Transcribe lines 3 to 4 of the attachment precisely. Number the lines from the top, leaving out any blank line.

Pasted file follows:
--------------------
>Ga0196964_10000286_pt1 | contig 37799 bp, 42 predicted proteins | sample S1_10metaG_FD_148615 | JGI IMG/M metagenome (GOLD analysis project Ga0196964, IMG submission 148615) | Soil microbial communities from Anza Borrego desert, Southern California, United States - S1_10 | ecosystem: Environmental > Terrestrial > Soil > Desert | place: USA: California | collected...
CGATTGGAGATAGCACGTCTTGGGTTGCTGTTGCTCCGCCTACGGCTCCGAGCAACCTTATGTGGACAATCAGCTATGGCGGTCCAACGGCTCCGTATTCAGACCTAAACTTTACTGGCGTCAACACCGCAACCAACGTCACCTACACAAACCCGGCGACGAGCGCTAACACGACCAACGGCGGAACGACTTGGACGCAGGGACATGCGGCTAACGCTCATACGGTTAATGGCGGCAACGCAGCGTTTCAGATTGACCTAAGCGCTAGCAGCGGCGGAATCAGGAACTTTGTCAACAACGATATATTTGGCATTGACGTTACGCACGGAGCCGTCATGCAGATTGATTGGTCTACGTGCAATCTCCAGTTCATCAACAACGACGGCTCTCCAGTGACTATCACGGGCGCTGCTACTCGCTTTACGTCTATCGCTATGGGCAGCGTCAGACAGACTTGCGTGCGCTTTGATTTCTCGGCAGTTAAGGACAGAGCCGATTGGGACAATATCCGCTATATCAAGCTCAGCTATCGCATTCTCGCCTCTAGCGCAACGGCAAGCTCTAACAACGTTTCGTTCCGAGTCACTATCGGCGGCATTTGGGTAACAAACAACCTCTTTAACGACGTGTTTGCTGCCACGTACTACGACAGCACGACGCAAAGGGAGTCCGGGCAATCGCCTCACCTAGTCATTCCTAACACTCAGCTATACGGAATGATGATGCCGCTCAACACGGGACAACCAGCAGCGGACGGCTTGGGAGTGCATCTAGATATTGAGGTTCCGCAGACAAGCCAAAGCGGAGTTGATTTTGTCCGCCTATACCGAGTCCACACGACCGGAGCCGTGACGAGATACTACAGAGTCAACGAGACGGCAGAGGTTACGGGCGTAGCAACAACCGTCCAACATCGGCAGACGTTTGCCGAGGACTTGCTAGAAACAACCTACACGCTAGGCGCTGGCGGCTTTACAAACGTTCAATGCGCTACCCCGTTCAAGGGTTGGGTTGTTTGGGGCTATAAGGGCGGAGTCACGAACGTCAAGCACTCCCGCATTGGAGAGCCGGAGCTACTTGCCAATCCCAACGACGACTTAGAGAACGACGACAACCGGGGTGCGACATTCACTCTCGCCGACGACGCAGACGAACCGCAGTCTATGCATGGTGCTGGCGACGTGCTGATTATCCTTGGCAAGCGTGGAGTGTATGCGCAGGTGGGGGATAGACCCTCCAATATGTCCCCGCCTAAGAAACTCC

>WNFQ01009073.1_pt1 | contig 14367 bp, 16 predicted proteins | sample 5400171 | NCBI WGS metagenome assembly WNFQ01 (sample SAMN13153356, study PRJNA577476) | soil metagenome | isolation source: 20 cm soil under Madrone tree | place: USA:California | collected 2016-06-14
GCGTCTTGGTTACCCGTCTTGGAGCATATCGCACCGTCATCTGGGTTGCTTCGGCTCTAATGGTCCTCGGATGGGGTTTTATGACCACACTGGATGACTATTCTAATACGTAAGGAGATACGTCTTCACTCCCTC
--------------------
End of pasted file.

>WNFQ01009073.1_pt1 | contig 14367 bp, 16 predicted proteins | sample 5400171 | NCBI WGS metagenome assembly WNFQ01 (sample SAMN13153356, study PRJNA577476) | soil metagenome | isolation source: 20 cm soil under Madrone tree | place: USA:California | collected 2016-06-14
GCGTCTTGGTTACCCGTCTTGGAGCATATCGCACCGTCATCTGGGTTGCTTCGGCTCTAATGGTCCTCGGATGGGGTTTTATGACCACACTGGATGACTATTCTAATACGTAAGGAGATACGTCTTCACTCCCTC